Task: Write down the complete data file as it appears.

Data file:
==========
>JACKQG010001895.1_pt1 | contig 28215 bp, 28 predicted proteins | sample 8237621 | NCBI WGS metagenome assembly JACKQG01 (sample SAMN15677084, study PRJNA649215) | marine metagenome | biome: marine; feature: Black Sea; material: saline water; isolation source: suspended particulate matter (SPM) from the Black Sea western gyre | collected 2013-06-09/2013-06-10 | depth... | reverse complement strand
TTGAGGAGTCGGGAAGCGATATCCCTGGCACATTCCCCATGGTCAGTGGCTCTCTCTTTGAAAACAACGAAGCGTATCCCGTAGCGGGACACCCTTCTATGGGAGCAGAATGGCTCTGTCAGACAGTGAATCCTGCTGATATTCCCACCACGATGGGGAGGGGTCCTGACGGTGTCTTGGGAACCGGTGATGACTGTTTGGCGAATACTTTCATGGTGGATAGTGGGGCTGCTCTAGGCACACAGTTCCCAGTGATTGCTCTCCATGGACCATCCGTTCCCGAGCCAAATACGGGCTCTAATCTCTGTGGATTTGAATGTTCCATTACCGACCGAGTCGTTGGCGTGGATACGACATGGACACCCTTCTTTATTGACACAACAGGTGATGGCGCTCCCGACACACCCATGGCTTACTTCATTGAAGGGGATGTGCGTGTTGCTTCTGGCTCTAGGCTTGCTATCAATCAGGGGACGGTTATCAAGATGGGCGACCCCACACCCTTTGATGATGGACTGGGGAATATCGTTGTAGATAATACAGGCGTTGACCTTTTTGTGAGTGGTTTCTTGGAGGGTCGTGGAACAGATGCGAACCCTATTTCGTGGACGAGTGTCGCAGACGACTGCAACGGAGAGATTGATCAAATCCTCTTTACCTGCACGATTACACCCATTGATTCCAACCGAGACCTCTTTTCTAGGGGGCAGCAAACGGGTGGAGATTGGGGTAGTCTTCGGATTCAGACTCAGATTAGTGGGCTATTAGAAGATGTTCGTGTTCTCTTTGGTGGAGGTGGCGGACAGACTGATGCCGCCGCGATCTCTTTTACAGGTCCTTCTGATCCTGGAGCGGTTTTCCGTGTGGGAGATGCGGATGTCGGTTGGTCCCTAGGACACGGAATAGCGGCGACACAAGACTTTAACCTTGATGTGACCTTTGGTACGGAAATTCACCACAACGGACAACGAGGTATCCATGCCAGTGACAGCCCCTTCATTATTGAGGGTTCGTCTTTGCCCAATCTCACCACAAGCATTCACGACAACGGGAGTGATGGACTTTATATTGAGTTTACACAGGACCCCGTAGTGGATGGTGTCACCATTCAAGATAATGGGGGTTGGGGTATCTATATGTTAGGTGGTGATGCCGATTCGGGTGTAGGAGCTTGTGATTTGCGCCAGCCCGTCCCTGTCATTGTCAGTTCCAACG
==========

>JACKQG010001895.1_pt1 | contig 28215 bp, 28 predicted proteins | sample 8237621 | NCBI WGS metagenome assembly JACKQG01 (sample SAMN15677084, study PRJNA649215) | marine metagenome | biome: marine; feature: Black Sea; material: saline water; isolation source: suspended particulate matter (SPM) from the Black Sea western gyre | collected 2013-06-09/2013-06-10 | depth... | reverse complement strand
TTGAGGAGTCGGGAAGCGATATCCCTGGCACATTCCCCATGGTCAGTGGCTCTCTCTTTGAAAACAACGAAGCGTATCCCGTAGCGGGACACCCTTCTATGGGAGCAGAATGGCTCTGTCAGACAGTGAATCCTGCTGATATTCCCACCACGATGGGGAGGGGTCCTGACGGTGTCTTGGGAACCGGTGATGACTGTTTGGCGAATACTTTCATGGTGGATAGTGGGGCTGCTCTAGGCACACAGTTCCCAGTGATTGCTCTCCATGGACCATCCGTTCCCGAGCCAAATACGGGCTCTAATCTCTGTGGATTTGAATGTTCCATTACCGACCGAGTCGTTGGCGTGGATACGACATGGACACCCTTCTTTATTGACACAACAGGTGATGGCGCTCCCGACACACCCATGGCTTACTTCATTGAAGGGGATGTGCGTGTTGCTTCTGGCTCTAGGCTTGCTATCAATCAGGGGACGGTTATCAAGATGGGCGACCCCACACCCTTTGATGATGGACTGGGGAATATCGTTGTAGATAATACAGGCGTTGACCTTTTTGTGAGTGGTTTCTTGGAGGGTCGTGGAACAGATGCGAACCCTATTTCGTGGACGAGTGTCGCAGACGACTGCAACGGAGAGATTGATCAAATCCTCTTTACCTGCACGATTACACCCATTGATTCCAACCGAGACCTCTTTTCTAGGGGGCAGCAAACGGGTGGAGATTGGGGTAGTCTTCGGATTCAGACTCAGATTAGTGGGCTATTAGAAGATGTTCGTGTTCTCTTTGGTGGAGGTGGCGGACAGACTGATGCCGCCGCGATCTCTTTTACAGGTCCTTCTGATCCTGGAGCGGTTTTCCGTGTGGGAGATGCGGATGTCGGTTGGTCCCTAGGACACGGAATAGCGGCGACACAAGACTTTAACCTTGATGTGACCTTTGGTACGGAAATTCACCACAACGGACAACGAGGTATCCATGCCAGTGACAGCCCCTTCATTATTGAGGGTTCGTCTTTGCCCAATCTCACCACAAGCATTCACGACAACGGGAGTGATGGACTTTATATTGAGTTTACACAGGACCCCGTAGTGGATGGTGTCACCATTCAAGATAATGGGGGTTGGGGTATCTATATGTTAGGTGGTGATGCCGATTCGGGTGTAGGAGCTTGTGATTTGCGCCAGCCCGTCCCTGTCATTGTCAGTTCCAACG